How are vision problems in childhood treated?

There are different treatment options:

Glasses: they are the most common way to correct myopia,  hyperopia and astigmatism in children.  They are also used to treat amblyopia or lazy eye and strabismus when caused by a refractive error.

Patch: used to cover the healthy eye and, in this way, force the lazy eye to work. The duration of use of the patch varies depending on age and the degree of amblyopia.

Surgery: some types of strabismus require surgery.  The intervention does not require entering the eye, since it consists of strengthening or weakening the muscles that surround it and that are responsible for ocular deviation.

Visual therapy:  combines office sessions and exercises prescribed at home to enhance certain visual skills (focus, binocular vision, ocular motility, visual perception…) and, thereby, help treat some cases of lazy eye or strabismus, among others.

How can they be prevented?

Providing an early solution to strabismus and refractive errors is important to prevent the evolution of amblyopia. Therefore, the key to preventing vision problems in childhood is to carry out periodic eye checkups (annually from the age of 3), even if the child does not have symptoms. 

Only in this way is it possible to guarantee early detection of any anomaly and, therefore, a simpler and more effective treatment, which avoids major consequences for vision and child development.

10 Tips to prevent and improve vision problems in children

1. Observe their behaviour

He does not like reading. Gets bad grades? Does it stay in a corner of the patio? Do you adopt inappropriate postures? Do you complain that your head hurts often? Pay attention to these aspects that are not always related to eye health and that, however, can hide vision problems.

2. At 3 years old, take your child to the ophthalmologist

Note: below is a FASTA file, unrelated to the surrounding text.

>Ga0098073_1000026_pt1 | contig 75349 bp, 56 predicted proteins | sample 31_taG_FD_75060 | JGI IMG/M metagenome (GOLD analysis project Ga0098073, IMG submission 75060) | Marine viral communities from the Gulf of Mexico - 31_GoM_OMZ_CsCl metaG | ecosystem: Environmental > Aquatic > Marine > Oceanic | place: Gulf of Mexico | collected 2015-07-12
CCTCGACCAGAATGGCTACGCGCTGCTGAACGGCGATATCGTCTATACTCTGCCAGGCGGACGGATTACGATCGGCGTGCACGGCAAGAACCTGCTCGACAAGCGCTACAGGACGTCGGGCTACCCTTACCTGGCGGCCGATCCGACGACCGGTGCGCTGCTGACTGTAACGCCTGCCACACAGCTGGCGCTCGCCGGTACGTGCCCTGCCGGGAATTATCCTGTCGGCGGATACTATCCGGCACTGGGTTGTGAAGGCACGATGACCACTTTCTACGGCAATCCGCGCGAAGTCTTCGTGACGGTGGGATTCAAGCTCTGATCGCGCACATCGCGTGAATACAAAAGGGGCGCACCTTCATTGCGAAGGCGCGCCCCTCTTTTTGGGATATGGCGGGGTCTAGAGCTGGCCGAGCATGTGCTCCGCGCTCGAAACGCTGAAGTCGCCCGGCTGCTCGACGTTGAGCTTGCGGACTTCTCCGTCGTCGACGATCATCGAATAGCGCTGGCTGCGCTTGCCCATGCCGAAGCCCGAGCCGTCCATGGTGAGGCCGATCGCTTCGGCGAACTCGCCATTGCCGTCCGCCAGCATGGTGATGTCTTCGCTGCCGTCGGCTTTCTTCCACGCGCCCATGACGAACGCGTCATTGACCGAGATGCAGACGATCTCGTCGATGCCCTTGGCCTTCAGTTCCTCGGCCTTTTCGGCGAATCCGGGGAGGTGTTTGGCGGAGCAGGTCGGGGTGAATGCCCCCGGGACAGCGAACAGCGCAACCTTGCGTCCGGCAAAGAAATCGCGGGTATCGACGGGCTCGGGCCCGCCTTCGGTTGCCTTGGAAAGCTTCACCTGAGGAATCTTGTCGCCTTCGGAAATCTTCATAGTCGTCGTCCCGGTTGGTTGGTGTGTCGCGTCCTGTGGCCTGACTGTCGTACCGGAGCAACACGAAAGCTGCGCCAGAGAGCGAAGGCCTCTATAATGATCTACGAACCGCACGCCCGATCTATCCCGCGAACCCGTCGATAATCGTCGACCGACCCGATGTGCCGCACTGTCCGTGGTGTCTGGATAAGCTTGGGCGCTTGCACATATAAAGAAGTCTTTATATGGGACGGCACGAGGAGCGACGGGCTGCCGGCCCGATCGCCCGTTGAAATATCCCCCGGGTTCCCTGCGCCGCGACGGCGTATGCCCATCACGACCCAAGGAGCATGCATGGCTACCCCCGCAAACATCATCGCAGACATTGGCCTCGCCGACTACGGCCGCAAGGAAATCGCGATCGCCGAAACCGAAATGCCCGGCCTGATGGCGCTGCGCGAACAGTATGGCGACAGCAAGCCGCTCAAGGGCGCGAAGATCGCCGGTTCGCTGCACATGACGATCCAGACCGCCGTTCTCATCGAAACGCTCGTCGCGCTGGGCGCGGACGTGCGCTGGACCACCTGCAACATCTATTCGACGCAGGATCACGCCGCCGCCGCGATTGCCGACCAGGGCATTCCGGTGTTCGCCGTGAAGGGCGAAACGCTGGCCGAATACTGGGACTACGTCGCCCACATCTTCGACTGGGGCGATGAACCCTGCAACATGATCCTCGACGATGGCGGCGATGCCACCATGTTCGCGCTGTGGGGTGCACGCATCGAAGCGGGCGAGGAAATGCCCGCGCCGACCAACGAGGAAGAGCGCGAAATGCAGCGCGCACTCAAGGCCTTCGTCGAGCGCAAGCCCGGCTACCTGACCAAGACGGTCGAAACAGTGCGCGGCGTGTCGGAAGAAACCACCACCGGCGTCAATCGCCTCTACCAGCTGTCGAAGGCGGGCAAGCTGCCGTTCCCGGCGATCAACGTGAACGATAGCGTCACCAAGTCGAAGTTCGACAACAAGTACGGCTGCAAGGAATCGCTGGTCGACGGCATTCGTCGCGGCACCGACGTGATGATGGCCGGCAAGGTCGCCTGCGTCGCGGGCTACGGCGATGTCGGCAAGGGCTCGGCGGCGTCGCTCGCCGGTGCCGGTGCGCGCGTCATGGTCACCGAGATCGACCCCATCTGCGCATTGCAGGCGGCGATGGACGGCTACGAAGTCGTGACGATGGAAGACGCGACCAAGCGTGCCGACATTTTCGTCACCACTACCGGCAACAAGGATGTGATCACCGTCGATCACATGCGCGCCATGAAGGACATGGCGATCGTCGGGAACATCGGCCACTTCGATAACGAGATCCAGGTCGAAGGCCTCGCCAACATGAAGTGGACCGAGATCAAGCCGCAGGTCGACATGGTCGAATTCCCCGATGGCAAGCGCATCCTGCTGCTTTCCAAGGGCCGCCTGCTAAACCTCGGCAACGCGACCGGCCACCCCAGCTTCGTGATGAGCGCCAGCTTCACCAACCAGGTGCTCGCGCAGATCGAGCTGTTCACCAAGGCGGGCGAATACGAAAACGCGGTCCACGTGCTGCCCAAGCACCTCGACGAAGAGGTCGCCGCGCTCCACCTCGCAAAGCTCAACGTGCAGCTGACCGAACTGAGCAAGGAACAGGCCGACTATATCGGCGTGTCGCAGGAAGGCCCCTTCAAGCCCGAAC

Regardless of whether or not you see this type of behaviour in your child, 3 years old is a key age to diagnose lazy eye and increase its chances of cure, in addition to assessing the presence of strabismus and refractive errors.

Don’t worry about your child being too young to collaborate; The specialists from JLR Eye Hospital will perform an examination appropriate to his age to obtain the necessary information.

3. Annual reviews

You can take advantage of the beginning of each new school year as a good time to carry out the annual eye check-up and, in this way, ensure that vision problems are not hidden and do not interfere with school performance.

4. Be consistent

In addition to following the check-up schedule, it is important to comply with the treatment guidelines indicated by the ophthalmologist and convey to the child the importance of not forgetting the glasses, using the patch for the necessary hours, and doing vision therapy exercises every day… Otherwise, they will be less effective and, in vision problems in childhood, remember that it is key not to waste time.

5. Make sure it is outdoors

It is recommended to encourage outdoor activities and sports to compensate for excess close vision. Nowadays the use of screens is continuous – also among the little ones – which adds to the hours they spend studying, doing homework…

As a consequence, the eyes spend a lot of time focusing on short distances. This causes visual fatigue and, among other factors, contributes to myopia appearing at increasingly younger ages.

6. Do not delay surgery if it is necessary

It is normal that seeing your child enter the operating room makes you worried, but strabismus can be treated from a very early age with great safety and effectiveness.

Put yourself in the hands of a trusted professional and don’t necessarily wait for the child to get older. You will see how correcting ocular deviation will favour his visual development, in addition to aesthetic improvement and the psychosocial factor.